Posts Tagged ‘Burwash Landing’

I’ve been remiss in keeping up with entries but have a good excuse:
been tending to a health crises with my mother. Things are getting back
to normal and I am regrouping with my personal obligations activities.
So, on with the story.

To start reading from the beginning, go to May 11, 2008.

Our trip from White Horse to Haines Junction to our next stop, isolated Burwash Landing, was uneventful — except for the
scenery, of course — until we landed on the rocky dirt pine lined
runway. Burwash sits at historic Milepost 1093 in the the Yukon. It is located
on the shore of Kluane
. I wasn’t focused on our magnificent surrounds, rather my mind
was on our next challenge.

We were flying in a Cessna 170. It has the two primary tires but also a
rear tire; the plane is what I learned to call a “tail dragger“.

The landing was bumpy, to be expected, until the tail
dropped and “bang — thud!”

“What was that? It sounded serious,” I said.
“I think we hit a groundhog hole,” Donny replied in his
typical no worries tone. I appreciated his everything is fine
demeanor but I knew it didn’t cover up the facts. Everything may
eventually be fine but we both knew we had a problem on our hands even
before we exited the plane to check the damage.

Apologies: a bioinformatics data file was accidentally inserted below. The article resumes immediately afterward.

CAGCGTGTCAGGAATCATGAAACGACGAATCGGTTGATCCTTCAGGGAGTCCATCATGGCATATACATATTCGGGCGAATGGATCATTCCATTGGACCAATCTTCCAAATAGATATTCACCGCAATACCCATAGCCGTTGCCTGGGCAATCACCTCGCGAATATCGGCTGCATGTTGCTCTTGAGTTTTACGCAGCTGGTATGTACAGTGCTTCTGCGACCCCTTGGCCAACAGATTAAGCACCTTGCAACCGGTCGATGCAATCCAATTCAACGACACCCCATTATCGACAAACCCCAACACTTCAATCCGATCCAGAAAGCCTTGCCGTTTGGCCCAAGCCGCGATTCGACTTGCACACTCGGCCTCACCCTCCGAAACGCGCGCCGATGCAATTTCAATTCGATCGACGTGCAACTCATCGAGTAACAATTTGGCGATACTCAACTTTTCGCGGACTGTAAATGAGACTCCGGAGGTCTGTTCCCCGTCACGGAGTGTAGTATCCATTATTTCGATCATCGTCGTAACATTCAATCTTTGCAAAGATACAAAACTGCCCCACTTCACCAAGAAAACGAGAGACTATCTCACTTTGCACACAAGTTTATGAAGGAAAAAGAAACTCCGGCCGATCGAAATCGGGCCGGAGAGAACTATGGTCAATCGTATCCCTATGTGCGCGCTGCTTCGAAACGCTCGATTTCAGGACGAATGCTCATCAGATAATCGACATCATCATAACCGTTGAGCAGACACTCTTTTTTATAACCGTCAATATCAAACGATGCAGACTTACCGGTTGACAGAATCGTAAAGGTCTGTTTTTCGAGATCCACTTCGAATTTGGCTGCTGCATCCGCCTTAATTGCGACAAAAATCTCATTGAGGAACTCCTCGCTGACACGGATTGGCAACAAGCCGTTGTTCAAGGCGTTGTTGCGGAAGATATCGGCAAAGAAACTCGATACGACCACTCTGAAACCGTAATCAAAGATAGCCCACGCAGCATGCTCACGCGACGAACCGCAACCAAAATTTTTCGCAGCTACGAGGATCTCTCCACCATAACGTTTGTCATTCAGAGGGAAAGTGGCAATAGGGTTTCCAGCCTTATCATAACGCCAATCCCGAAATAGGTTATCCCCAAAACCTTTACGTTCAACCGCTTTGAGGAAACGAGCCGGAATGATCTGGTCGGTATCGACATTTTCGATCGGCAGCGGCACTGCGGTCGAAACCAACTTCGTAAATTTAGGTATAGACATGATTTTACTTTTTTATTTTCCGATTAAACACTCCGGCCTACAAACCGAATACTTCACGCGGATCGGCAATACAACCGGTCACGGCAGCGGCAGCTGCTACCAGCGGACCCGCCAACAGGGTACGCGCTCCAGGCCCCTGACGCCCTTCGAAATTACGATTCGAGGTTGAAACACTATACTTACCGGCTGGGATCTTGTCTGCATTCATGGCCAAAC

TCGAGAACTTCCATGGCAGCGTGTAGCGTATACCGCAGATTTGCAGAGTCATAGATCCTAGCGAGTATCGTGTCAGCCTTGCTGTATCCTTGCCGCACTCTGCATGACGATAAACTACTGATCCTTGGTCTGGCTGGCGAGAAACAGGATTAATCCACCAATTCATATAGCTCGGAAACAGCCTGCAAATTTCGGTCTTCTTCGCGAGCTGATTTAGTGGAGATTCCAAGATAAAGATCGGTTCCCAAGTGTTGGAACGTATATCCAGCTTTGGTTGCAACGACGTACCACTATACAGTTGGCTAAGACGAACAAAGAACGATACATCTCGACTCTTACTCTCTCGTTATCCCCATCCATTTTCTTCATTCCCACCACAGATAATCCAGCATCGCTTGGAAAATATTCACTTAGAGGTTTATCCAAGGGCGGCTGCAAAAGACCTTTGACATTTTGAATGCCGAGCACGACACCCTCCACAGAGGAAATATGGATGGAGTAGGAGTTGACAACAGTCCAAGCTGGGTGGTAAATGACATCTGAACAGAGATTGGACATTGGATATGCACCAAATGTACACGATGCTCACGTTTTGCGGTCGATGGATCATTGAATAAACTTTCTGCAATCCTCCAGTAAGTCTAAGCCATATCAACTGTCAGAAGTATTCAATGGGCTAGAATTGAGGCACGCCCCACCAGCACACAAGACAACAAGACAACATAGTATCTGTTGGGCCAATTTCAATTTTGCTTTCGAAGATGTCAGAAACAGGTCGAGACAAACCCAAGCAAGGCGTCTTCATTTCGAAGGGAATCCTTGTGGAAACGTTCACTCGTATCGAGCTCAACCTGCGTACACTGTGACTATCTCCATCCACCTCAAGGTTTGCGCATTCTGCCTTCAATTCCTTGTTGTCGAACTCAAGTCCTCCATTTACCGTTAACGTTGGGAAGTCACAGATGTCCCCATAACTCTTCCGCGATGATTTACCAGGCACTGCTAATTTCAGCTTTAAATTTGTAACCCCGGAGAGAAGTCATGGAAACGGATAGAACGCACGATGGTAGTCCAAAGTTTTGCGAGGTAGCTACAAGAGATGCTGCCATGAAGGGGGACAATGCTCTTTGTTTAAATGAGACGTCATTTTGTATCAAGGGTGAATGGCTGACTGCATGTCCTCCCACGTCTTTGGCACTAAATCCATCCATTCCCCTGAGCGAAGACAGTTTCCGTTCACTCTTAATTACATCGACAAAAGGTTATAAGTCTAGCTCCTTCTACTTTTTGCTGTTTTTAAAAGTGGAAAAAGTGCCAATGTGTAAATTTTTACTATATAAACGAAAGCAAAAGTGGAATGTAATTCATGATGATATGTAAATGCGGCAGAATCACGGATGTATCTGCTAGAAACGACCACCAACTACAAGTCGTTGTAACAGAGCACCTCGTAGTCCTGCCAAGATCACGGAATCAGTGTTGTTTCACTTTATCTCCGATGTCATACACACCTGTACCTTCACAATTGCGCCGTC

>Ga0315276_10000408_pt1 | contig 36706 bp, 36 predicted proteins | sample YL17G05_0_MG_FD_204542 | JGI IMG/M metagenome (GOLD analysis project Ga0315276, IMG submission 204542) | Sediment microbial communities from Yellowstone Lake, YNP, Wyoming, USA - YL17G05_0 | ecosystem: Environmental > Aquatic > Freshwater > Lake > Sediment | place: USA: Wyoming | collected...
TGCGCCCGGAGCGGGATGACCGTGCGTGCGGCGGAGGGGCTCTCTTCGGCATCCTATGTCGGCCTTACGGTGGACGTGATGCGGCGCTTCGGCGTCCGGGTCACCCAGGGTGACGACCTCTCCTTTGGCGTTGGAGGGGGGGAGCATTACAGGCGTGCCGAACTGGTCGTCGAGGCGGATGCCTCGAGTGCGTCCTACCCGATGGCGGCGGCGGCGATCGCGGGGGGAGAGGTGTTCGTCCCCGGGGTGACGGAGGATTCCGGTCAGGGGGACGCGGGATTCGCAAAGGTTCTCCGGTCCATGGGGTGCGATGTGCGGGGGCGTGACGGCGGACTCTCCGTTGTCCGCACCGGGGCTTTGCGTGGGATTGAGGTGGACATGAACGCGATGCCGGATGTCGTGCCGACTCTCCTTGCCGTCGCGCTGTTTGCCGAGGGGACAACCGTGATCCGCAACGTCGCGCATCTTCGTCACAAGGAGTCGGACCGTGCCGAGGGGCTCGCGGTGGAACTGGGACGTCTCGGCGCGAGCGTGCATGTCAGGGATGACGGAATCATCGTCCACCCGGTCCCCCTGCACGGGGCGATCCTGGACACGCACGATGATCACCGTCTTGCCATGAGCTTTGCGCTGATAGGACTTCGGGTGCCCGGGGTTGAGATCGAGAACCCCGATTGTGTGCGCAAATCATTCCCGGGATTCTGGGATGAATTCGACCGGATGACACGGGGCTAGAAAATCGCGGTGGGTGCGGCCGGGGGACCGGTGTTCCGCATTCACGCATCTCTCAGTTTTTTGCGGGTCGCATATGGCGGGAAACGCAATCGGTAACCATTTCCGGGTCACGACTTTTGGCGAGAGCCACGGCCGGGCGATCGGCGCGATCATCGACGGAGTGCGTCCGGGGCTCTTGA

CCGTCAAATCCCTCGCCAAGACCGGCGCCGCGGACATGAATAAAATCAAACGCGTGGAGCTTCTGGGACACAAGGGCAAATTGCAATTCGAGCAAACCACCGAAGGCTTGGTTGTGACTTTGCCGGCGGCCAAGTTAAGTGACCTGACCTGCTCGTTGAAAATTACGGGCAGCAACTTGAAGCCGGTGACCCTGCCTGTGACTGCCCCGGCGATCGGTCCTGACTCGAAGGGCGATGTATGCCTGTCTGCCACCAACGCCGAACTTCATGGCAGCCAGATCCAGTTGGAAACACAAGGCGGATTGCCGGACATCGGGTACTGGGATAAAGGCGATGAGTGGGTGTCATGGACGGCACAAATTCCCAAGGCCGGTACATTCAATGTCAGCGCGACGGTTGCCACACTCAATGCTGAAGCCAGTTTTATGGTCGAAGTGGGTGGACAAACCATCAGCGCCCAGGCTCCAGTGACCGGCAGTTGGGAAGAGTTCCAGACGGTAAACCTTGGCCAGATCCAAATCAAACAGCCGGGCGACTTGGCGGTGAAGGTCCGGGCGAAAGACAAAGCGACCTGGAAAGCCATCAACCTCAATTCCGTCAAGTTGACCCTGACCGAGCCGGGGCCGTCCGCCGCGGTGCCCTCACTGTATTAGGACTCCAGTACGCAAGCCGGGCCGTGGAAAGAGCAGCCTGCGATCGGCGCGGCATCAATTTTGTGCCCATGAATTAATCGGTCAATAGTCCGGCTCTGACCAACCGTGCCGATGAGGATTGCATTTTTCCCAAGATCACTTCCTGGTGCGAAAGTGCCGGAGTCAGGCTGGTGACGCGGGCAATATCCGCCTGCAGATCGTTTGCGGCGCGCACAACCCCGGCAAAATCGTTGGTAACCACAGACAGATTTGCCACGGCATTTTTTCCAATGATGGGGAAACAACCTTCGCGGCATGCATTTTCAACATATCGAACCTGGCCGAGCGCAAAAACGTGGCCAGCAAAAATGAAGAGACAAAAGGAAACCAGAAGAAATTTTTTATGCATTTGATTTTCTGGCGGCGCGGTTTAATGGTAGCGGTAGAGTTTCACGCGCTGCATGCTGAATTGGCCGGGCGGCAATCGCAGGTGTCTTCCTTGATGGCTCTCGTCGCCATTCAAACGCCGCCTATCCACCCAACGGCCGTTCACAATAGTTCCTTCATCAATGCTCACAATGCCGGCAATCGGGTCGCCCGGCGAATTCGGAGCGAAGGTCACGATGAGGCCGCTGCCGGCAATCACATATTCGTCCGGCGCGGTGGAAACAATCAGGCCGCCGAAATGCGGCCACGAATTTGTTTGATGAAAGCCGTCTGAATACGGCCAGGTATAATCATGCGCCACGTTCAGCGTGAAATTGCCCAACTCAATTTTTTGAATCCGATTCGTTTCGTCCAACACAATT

Prior to Burwash Landing, I would have been happy never knowing the physical construction
and mechanics of the trail dragger parts of a Cessna 170. I would have
never noticed or cared about the layered steel spring action and the
necessity of such for a smooth controlled landing. One of the steel
spring plates had been knocked out of position. Fortunately everything
was virtually intact, though it didn’t look as perfectly aligned as it
should have. My pilot concluded that we may have a limp, but we’ll get
home just fine barring any more holes in the runways from Burwash to Golovin.

With some relief, we walked a trail through
the tall brush to a small cafe. After a hamburger we walked back through
the brush in the dark. The stars were incredible and the full moon lit
our way. With my eyes I delighted in the surrounding wilderness; with my
ears I was fully alert to sounds in the 8 foot tall brush indicating
any possibility of bears.

“We must be in bear country,” I said
trying to keep the panic out of my voice.
“Probably,” Donny said
without the slightest hint of concern.

We slept in our bags under
the plane’s wings with a night canopy unlike I’d ever seen before. No
bears that night.

(to be continued) copyright Tamara Ann Burgh, all rights reserved
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